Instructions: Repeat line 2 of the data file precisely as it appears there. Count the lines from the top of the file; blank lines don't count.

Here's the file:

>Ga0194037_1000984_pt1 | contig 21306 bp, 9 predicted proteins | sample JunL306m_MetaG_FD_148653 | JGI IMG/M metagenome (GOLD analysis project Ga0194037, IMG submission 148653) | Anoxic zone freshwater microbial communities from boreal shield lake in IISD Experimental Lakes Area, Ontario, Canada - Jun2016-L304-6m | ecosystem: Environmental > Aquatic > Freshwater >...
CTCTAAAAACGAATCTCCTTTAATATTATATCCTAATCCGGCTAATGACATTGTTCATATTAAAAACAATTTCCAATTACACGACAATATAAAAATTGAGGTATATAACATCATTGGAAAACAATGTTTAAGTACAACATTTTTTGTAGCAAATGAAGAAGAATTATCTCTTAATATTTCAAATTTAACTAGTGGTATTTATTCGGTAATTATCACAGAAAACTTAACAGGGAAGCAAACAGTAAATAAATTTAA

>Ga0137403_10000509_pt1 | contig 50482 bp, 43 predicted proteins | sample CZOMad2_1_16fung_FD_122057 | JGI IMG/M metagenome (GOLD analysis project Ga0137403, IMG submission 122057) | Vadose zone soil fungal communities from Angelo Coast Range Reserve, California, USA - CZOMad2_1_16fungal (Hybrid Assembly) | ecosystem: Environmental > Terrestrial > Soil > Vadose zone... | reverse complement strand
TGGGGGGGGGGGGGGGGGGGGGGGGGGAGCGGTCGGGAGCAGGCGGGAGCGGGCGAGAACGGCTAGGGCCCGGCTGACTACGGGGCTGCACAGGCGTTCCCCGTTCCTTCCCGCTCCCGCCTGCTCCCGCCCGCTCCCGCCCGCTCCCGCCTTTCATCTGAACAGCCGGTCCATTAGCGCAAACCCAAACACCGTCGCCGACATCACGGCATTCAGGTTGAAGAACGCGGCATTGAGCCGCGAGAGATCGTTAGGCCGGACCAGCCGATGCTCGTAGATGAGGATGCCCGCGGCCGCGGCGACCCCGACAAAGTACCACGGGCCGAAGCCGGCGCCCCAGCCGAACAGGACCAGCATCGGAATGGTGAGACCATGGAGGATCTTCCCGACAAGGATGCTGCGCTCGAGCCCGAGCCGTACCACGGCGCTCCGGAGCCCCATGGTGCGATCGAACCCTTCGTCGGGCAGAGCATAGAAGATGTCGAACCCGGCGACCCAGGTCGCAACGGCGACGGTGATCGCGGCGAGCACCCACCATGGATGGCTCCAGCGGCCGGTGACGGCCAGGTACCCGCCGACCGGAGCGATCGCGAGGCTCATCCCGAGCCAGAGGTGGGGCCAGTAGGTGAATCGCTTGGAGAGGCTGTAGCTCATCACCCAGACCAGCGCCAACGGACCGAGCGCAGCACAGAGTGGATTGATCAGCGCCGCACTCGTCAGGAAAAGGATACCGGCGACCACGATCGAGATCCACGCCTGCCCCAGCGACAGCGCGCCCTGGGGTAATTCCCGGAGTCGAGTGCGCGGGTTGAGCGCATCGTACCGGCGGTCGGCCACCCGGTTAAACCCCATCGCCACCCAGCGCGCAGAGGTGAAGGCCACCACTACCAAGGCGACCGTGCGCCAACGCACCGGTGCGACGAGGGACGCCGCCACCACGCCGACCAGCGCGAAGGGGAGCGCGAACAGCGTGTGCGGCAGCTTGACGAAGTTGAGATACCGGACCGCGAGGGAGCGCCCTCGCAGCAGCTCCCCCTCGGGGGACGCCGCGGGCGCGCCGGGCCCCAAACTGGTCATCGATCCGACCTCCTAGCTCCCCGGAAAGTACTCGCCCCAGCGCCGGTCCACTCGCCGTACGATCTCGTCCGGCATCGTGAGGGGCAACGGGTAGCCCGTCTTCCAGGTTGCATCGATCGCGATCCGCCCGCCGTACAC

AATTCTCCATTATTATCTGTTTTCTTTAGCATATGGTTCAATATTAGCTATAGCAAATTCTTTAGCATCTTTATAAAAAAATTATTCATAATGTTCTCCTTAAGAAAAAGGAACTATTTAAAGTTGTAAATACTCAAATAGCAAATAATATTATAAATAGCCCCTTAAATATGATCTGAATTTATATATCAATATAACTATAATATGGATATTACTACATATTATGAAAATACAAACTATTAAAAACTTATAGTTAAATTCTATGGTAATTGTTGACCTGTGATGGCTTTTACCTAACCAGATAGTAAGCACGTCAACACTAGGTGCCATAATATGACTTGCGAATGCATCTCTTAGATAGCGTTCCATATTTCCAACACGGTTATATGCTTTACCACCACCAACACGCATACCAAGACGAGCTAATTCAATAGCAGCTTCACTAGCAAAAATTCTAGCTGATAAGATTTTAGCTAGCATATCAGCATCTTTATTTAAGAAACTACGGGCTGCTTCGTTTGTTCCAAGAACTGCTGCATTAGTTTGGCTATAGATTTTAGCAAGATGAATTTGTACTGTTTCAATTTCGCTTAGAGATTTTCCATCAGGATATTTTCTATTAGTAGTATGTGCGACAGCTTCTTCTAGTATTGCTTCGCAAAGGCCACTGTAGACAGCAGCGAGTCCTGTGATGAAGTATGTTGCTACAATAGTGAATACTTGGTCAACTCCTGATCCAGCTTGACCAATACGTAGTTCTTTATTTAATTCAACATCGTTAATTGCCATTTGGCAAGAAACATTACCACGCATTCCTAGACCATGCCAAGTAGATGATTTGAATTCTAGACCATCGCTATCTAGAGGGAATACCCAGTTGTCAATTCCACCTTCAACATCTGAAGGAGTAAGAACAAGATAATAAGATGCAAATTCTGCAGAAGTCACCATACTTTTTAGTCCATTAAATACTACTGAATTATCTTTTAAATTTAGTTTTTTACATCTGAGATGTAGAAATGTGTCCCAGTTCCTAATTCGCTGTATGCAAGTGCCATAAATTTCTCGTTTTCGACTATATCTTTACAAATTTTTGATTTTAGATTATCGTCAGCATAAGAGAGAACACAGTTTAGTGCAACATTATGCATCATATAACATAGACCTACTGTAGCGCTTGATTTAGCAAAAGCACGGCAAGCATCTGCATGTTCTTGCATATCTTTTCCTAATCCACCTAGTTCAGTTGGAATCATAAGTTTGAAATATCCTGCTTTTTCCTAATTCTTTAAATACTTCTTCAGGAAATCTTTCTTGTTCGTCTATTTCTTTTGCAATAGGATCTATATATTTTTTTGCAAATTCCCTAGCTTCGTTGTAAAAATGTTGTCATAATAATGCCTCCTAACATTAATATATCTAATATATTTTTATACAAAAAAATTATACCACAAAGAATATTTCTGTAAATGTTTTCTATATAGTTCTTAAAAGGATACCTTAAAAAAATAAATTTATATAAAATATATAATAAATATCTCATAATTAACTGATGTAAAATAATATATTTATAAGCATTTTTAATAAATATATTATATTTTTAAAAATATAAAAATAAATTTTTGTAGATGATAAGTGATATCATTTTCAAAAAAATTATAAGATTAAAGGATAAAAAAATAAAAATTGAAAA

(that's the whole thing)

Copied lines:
CTCTAAAAACGAATCTCCTTTAATATTATATCCTAATCCGGCTAATGACATTGTTCATATTAAAAACAATTTCCAATTACACGACAATATAAAAATTGAGGTATATAACATCATTGGAAAACAATGTTTAAGTACAACATTTTTTGTAGCAAATGAAGAAGAATTATCTCTTAATATTTCAAATTTAACTAGTGGTATTTATTCGGTAATTATCACAGAAAACTTAACAGGGAAGCAAACAGTAAATAAATTTAA